Thursday, 8 December 2011


Residents win epic court battle against Thames Water over Mogden

ICG leads protest against Mogden expansion in 2009
Thousands of residents are celebrating after the High Court today ruled in their favour at the culmination of their epic battle against the water giant and the odour nuisance that it has continued to inflict upon our community with the timid, indeed sometimes willing, acquiescence of the London Borough of Hounslow.

Mr Justice Ramsay upheld the claim by 1,350 litigants from Isleworth, Hounslow, Whitton, St. Margaret's and Twickenham that Thames Water was liable for breach of duty in relation to odour nuisance from its Isleworth-based Mogden plant.

The judge also found that Thames had breached claimants' human rights under the Human Rights Act, in particular Article 8 of the Convention which protects the enjoyment of home and family life.

Scandalously, legislation due to be introduced by the government will prevent communities from instigating actions such as this one in the future without accepting prohibitive financial risk.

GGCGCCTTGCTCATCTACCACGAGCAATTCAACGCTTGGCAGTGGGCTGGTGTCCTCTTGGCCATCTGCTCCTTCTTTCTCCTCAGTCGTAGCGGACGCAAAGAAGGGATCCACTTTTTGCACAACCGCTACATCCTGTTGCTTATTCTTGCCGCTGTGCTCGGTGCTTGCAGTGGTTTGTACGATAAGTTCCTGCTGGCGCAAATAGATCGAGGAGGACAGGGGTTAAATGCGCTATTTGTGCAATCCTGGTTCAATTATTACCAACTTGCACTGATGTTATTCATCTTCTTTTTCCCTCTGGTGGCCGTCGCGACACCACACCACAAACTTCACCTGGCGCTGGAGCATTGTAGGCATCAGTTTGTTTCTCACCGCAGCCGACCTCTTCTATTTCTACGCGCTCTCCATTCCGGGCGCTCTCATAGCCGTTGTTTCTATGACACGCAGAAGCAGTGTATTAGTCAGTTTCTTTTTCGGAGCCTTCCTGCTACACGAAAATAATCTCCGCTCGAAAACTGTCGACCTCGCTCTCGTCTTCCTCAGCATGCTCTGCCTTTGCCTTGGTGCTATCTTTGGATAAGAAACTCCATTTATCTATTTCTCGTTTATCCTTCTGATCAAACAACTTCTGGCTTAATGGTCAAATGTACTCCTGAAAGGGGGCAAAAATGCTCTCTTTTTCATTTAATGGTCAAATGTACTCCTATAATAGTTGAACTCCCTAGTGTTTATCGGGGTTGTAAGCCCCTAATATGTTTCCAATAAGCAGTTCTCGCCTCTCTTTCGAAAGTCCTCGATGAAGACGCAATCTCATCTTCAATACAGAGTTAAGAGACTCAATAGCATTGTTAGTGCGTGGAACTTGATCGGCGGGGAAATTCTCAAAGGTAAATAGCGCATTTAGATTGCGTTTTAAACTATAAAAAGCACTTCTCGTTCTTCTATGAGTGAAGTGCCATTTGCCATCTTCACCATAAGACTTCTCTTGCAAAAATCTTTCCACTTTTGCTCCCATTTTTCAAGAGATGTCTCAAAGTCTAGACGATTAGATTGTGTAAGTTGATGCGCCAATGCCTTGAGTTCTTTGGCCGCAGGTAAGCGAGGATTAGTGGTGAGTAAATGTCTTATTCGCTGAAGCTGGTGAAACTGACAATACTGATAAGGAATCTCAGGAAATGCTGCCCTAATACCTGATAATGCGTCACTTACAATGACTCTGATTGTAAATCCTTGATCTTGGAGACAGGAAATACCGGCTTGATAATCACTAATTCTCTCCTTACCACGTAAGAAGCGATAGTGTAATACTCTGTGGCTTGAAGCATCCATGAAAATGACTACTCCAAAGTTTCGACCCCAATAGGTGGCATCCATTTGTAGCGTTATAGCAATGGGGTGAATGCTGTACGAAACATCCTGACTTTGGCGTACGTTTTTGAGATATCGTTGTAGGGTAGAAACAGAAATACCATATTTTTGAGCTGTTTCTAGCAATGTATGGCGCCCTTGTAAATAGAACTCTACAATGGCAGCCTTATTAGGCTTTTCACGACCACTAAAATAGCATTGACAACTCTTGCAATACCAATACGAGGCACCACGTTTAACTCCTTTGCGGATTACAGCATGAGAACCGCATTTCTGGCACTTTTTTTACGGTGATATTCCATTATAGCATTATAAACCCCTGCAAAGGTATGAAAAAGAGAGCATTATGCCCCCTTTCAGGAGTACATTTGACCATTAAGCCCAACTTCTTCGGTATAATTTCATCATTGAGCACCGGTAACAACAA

Nevertheless right now is a time for rejoicing, and for expressing my sincere thanks to all those residents who have worked painstakingly through the Mogden Residents' Action Group over many years to bring this about, often in the face of infuriating obstruction, procrastination and betrayal from those upon whose support we should have been entitled to rely.

MRAG and the ICG will consider the full implications of the Council's handling of the Mogden issue and of its attitude towards campaigning residents during the coming weeks.

The full Press Statement released today by Steve Taylor of MRAG is as follows:

Residents successful in ‘David & Goliath’ battle

After a long and arduous fight, 1,350 residents living near Mogden Sewage Treatment Works in Isleworth, Middlesex have won their mammoth battle against Thames Water Utilities Limited in relation to odour nuisance. The residents live in an area which comprises Hounslow, Whitton, Twickenham and St Margarets as well as Isleworth.